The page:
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What Are You Working On Now?   General Discussion

Started 11/19/17 by MarciainMD; 506985 views.
Pirate (PIRATE_SR)

From: Pirate (PIRATE_SR)

1/12/21

I can answer these all important questions since the project is mine.  :-)   Not Ami's.  :-)

Re wonky quilt: it wasn't supposed to be wonky.  It inadvertently turned out that way.  It offends my sensibilities that the placement defied my dictates.   I don't mind that the shape of the hexagons isn't rectangular ... *that* part was intentionally asymmetrical and I like that.  But, doggone it, the hexagons themselves ought to on the straight and narrow!  No drunken hexagons!

Re cutting the background off kilter: yep, I considered that.  But having the background off-grain, once again offends my sensibilities.  I worry that when I quilt it to an on-grain backing, what kind of horrors will I experience?  Perhaps none but I'm looking at the glass half-empty.  I know the other shoe is gonna drop and reveal itself when the quilting is done.

Re President of Half-Ass Club:  I salute you.  I hope you find the other half.  :-)

Re hand basting vs basting on the longarm: I thought about this and here's the scenario that I came up with.   I'm worried that I'm gonna get bubbles in the hexagons if I just lay the hexies on top of the background fabric and baste.  I'm worried that the hexies will "travel"" on the top because I'm basting as I go with nothing to hold the hexies in place.

I had thought that if I hand baste the hexies first then hand applique the perimeter, I can then cut away the background fabric underneath the hexies. In this manner,  it would be kinda like if I had put borders only all the way around the hexies.   Then I'll have only one layer on the longarm.   

If I leave the background fabric under the hexagons, there will be a LARGE expanse of hexies on top of the background fabric, attached only around the perimeter.  I think that is a disaster waiting to happen because the tension on the background fabric will be different than the tension on the hexagon applique.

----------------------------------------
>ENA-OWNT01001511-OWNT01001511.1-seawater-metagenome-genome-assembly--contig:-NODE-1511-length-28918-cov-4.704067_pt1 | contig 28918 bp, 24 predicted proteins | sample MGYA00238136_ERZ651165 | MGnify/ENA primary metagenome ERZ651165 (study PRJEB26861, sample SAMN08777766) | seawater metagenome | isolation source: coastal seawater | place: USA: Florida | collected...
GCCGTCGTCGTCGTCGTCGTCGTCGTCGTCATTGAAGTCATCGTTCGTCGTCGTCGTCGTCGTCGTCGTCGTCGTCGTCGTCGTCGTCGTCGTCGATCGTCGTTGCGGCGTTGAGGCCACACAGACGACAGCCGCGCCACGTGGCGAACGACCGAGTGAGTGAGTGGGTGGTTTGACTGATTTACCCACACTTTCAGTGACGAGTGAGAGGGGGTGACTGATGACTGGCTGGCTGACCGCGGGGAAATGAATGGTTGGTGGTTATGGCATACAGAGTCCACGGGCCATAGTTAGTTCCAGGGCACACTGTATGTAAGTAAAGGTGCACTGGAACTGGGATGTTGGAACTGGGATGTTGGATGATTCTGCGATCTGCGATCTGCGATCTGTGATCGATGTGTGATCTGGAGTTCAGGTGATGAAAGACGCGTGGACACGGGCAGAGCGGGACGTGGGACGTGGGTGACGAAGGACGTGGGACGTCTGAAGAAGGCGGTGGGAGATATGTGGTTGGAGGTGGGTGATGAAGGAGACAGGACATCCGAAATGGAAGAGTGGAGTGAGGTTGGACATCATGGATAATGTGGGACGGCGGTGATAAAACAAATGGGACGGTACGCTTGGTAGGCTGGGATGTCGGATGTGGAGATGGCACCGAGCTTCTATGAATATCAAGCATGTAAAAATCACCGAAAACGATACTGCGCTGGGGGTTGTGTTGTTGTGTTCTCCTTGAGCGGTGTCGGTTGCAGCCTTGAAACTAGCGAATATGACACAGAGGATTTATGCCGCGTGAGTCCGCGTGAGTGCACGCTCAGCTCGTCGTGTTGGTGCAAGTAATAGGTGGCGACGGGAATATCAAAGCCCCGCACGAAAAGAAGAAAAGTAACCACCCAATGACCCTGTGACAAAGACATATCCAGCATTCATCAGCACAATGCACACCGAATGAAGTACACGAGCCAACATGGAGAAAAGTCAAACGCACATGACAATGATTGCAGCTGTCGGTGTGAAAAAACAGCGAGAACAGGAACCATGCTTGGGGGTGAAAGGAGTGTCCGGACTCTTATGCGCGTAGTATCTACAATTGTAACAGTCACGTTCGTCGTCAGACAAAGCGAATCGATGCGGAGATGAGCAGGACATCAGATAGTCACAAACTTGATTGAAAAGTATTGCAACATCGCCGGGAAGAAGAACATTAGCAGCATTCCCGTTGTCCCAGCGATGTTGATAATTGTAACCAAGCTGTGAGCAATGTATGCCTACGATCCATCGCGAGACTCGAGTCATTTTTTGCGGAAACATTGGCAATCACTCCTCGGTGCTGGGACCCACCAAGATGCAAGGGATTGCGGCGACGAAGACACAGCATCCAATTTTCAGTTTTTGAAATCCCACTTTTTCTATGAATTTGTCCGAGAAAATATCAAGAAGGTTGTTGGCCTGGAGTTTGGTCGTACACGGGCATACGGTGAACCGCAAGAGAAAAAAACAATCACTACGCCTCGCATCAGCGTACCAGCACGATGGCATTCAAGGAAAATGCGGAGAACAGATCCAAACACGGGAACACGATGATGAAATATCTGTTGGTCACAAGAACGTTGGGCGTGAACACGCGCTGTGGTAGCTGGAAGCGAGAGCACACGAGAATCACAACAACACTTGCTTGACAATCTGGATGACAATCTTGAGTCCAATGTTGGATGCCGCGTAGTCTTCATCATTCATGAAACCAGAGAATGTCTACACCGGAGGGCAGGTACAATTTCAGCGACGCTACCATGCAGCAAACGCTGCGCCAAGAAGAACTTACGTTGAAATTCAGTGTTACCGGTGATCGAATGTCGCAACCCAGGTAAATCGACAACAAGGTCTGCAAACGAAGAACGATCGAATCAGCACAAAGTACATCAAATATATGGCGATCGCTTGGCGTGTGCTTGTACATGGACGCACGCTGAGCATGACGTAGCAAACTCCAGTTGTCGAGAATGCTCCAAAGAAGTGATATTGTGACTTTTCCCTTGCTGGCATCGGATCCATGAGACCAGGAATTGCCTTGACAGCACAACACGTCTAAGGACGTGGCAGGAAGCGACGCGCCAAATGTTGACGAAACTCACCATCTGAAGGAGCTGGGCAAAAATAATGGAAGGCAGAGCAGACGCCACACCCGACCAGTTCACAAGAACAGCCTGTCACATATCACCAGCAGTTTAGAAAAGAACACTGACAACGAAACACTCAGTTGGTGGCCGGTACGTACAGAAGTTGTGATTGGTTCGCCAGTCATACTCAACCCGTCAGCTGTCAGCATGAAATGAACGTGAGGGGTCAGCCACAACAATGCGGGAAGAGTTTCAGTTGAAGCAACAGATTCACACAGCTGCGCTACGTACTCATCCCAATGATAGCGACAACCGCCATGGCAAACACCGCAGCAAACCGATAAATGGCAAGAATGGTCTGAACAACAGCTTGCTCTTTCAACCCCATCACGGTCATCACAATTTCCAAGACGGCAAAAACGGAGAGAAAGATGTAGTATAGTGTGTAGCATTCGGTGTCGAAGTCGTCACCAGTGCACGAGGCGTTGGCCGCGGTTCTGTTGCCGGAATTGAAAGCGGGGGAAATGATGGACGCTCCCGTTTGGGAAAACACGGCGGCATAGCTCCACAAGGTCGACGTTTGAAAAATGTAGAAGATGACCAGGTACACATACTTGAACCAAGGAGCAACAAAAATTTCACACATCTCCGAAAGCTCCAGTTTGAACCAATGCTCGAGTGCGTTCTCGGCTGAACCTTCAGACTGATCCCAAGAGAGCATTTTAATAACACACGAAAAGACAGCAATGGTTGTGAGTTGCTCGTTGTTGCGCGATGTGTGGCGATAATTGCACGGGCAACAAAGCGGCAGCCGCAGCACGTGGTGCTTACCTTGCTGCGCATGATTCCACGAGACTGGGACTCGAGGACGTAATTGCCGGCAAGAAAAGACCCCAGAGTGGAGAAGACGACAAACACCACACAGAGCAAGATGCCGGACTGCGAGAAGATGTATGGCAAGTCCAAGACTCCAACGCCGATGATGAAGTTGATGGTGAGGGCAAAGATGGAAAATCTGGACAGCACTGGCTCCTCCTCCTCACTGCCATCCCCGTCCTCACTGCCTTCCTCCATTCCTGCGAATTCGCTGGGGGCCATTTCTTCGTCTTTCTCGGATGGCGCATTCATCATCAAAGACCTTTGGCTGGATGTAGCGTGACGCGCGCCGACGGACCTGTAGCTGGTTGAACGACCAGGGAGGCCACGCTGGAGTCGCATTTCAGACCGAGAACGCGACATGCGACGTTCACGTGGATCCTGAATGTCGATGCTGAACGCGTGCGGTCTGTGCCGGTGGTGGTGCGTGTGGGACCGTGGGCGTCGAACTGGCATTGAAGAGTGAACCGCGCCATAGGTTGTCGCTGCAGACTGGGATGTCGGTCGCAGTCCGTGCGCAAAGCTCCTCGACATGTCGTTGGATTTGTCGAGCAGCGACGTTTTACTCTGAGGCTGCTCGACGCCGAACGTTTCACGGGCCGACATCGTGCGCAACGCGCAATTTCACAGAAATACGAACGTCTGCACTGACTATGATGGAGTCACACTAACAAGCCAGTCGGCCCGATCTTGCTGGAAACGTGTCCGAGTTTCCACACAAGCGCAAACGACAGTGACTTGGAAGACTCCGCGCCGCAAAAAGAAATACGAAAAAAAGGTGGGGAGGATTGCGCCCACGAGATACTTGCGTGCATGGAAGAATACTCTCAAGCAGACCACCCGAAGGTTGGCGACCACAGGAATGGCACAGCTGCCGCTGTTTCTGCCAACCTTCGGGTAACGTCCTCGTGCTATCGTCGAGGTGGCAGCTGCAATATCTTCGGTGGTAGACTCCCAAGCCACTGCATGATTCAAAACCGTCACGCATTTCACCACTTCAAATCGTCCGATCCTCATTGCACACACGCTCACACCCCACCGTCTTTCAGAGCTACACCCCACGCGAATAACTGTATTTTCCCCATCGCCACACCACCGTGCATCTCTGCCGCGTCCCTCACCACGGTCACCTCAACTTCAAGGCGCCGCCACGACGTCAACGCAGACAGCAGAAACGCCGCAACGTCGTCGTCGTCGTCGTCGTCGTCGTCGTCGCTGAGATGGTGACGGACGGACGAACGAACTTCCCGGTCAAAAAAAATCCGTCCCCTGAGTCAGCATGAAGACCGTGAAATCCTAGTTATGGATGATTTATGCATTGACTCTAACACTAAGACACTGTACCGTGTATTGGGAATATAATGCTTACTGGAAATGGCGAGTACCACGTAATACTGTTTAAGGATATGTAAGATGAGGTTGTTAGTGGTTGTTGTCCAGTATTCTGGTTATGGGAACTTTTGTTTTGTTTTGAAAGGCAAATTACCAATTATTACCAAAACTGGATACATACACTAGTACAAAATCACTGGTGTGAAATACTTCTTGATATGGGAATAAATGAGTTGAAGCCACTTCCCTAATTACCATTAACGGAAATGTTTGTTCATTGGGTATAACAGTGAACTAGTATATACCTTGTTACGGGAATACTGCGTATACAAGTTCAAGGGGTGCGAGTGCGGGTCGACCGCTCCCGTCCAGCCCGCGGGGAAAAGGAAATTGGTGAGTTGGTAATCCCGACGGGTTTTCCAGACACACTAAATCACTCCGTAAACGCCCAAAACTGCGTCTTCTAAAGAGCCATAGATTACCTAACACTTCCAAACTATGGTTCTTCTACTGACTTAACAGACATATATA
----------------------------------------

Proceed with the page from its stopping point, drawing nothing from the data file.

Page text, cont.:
So, that was my thought process.   Convoluted and quite possibly over-thinking it, but that's the way my brain operates. :-) 

LABFIEND

From: LABFIEND

1/13/21

You and Mishii crack me up!!!

LABFIEND

From: LABFIEND

1/13/21

You and Pirate crack me up!!

I understand both of your perspectives-ROTFLMAS

bornblesse2

From: bornblesse2

1/14/21

This morning has been an interesting time.  In some donations came this HUGE quilt top of foundation-pieced 5” blocks. It was in one huge piece and a Long row of 3 blocks strip.

i didn’t really want to make more blocks.  But, I didn’t want to waste any of them.  Adding 3 rows to the big piece made it HUGE and HEAVY.  I knew my ladies would NOT like finishing that.  So I figured out I could rip both pieces in half and then join the 1/2 strip to the smaller quilts.

so, I have 2 of these.  They are about 50 x 70 each.  Somebody did some crazy piecing!

judyinohio

From: judyinohio

1/14/21

You are a clever woman to figure out a solution like that, Ellen.  clapclap

bornblesse2

From: bornblesse2

1/14/21

I was amazed the math came out right with minimal ripping!  I did have to restitch quite a few ends of seams though.

Pirate (PIRATE_SR)

From: Pirate (PIRATE_SR)

1/14/21

bornblesse2 said:

 I did have to restitch quite a few ends of seams though.

depending on how far into the seam the separation went, sometimes you can simply edge stitch the perimeter instead of re-sewing all those tiny amount.  Once it gets quilted, edge stitched again (to hold the edges of the top to the batting/backing) and trimmed, that edge stitching will be concealed by the binding.

bornblesse2

From: bornblesse2

1/14/21

Good thought.  But a few of these seams went back close to 1/2”.  And with all the bulk, I figured resewing was the best idea.  No sense in having that weight and loose seams.

besides, when I did the sewing together, seams all fit together nicely.

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